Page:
|Chignon, Chuck Jones|
A roll or knot of hair worn at the back of the head or especially at the nape of the neck. From Old French chaignon, chain, collar, nape of the neck.
|Le Chignon, Eva Gonzalès , 1865-70|
The chignon can be traced back to Ancient Greece, where Athenian women commonly kept theirs in place with gold or ivory pins. Athenian men wore the style, as well. It was also popular in Ancient China, where married women wore a low knot. During the Victorian era, chignons were often enormous constructions including false hair or pads. In the 1940s, many women wore the chignon under a headscarf, while working in factories to support the war effort during World War II. The timeless chignon is still popular today because of its elegance, and ease.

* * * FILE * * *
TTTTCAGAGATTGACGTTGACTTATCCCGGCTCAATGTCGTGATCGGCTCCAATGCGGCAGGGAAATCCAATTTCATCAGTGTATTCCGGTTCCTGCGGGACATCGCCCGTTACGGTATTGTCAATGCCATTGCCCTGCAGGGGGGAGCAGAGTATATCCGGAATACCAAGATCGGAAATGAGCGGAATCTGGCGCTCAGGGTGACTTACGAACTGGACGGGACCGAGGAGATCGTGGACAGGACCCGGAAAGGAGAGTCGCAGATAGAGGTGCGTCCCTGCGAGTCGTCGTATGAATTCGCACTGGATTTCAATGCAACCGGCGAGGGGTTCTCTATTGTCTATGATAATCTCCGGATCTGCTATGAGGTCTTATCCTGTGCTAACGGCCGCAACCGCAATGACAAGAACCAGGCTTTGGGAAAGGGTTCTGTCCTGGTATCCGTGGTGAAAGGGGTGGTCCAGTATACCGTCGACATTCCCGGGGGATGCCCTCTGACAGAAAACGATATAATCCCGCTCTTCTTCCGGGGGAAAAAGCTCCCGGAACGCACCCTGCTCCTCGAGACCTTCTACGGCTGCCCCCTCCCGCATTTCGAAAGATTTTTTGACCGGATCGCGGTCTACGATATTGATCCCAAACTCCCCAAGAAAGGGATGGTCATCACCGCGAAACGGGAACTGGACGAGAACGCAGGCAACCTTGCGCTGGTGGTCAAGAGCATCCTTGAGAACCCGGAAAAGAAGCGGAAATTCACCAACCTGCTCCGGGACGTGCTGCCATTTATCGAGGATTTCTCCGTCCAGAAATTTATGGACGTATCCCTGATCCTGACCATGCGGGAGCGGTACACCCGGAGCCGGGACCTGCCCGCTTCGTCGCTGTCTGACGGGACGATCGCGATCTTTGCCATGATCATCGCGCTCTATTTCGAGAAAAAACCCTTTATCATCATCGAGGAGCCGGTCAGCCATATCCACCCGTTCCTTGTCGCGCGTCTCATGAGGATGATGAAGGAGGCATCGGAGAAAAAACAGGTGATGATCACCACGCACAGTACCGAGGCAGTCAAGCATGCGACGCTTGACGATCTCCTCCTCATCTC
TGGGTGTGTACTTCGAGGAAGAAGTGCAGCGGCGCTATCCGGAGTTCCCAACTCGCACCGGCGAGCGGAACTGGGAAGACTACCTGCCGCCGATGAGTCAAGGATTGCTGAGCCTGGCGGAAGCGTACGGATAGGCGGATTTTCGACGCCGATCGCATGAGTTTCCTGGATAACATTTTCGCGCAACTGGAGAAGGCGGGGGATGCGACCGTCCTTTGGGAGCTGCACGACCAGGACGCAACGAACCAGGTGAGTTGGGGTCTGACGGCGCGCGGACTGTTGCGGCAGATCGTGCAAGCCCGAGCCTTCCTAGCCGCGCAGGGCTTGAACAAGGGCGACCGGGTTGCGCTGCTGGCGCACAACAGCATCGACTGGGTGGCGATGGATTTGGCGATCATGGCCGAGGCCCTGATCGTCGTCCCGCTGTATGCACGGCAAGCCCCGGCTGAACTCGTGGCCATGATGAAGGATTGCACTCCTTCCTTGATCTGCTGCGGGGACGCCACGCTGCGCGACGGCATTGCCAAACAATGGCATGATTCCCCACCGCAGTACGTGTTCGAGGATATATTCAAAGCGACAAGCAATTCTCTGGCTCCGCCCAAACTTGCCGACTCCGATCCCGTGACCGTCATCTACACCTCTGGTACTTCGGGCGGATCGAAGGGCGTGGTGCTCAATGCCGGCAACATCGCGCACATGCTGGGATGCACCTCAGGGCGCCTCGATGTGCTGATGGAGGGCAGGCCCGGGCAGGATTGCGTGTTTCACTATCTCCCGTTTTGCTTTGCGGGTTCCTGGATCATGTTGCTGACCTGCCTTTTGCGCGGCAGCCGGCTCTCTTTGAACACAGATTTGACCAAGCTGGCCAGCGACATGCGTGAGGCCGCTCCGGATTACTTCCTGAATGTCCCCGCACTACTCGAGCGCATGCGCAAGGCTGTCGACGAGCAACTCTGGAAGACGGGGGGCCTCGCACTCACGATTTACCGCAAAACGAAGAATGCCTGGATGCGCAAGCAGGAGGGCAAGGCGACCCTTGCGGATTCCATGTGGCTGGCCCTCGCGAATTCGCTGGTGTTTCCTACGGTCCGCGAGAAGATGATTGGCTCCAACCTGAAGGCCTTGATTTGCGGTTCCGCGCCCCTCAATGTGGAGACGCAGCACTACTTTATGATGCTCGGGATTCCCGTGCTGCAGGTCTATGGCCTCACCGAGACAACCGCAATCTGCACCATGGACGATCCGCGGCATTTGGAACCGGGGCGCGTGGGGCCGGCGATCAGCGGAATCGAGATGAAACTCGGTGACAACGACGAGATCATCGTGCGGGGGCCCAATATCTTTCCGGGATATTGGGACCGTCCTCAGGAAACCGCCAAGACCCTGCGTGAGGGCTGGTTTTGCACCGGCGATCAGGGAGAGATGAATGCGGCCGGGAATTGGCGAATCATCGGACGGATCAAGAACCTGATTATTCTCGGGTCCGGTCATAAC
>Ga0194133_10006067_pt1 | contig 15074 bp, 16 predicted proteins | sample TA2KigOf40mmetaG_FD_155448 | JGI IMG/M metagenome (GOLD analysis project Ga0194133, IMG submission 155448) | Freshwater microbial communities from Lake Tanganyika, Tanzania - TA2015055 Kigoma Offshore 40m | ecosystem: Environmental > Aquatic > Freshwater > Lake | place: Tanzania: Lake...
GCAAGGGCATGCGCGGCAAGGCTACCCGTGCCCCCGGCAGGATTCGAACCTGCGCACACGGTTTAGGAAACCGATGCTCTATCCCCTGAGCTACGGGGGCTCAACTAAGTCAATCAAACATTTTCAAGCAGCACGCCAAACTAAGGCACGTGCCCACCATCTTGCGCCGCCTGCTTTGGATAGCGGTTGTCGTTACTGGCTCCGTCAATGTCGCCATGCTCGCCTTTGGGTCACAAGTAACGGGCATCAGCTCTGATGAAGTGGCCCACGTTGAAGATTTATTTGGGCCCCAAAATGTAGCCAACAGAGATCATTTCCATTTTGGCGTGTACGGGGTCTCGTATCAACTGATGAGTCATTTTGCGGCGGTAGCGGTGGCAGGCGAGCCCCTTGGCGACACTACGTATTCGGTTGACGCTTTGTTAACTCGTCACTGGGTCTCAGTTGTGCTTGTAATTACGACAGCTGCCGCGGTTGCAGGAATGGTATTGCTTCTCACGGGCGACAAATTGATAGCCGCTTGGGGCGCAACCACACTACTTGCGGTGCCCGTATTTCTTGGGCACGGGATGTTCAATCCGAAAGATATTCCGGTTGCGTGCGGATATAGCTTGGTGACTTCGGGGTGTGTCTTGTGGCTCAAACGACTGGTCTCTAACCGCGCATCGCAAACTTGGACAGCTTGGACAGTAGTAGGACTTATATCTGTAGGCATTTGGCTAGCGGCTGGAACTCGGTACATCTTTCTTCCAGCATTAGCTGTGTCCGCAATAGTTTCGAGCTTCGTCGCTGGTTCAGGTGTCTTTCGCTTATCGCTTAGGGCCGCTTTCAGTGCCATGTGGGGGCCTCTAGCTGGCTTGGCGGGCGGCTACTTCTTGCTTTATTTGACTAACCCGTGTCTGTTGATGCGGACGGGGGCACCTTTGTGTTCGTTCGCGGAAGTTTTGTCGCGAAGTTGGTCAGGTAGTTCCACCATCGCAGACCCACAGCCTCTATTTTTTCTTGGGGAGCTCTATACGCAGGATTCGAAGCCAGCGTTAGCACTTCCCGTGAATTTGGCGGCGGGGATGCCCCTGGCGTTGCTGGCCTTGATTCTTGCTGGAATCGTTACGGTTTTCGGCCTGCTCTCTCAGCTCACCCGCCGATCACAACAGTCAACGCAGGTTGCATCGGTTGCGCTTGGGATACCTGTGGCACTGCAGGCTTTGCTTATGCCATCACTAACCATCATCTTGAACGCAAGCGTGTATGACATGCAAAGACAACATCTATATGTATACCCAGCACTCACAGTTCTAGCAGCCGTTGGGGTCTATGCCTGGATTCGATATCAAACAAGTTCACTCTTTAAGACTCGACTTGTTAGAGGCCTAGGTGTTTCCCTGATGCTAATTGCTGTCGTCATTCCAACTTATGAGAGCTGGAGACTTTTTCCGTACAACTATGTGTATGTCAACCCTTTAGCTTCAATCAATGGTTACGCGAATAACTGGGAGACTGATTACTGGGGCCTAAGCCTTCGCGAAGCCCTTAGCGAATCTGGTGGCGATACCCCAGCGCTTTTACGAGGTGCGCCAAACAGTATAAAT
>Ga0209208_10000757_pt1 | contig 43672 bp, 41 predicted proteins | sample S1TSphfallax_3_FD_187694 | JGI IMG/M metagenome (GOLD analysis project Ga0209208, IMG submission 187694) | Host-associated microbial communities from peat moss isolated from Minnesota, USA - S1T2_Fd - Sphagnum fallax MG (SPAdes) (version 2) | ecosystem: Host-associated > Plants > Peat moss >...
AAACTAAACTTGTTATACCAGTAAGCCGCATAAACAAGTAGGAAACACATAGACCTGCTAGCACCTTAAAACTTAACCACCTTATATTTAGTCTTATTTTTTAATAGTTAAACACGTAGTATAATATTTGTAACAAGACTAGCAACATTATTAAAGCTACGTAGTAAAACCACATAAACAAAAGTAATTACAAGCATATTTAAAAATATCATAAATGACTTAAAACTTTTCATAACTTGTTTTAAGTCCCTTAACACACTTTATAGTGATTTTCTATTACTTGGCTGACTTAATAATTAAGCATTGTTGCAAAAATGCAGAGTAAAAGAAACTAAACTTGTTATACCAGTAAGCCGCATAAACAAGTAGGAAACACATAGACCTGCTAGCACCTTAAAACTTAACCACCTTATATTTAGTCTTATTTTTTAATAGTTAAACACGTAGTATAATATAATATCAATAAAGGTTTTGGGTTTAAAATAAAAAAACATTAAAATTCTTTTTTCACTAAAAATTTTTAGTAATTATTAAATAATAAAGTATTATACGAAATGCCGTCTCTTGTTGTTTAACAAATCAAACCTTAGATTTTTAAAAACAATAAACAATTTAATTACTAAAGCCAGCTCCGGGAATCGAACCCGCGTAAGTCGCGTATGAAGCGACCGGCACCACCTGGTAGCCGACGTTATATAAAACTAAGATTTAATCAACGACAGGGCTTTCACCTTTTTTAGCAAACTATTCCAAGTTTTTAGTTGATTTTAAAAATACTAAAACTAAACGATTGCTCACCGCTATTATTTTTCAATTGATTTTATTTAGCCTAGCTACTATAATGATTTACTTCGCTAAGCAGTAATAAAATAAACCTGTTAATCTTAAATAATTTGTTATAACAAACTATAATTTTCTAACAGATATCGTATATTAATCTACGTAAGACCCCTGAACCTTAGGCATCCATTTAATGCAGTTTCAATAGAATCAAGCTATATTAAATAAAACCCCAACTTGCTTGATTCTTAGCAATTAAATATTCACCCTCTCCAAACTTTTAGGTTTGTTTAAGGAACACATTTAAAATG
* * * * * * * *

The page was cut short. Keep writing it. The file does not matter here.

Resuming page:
|Portrait de Dora au Chignon, Pablo Picasso, 1937|
It's interesting to note that in the Scottish lowlands, where my paternal ancestors hailed from, a variation of the chignon was once called a "cockernonnie" or "cock-up". That's all I have to say about that.
I think hairstyle is the final tip-off
whether or not a woman really knows herself.
Hubert de Givenchy, Vogue 1985
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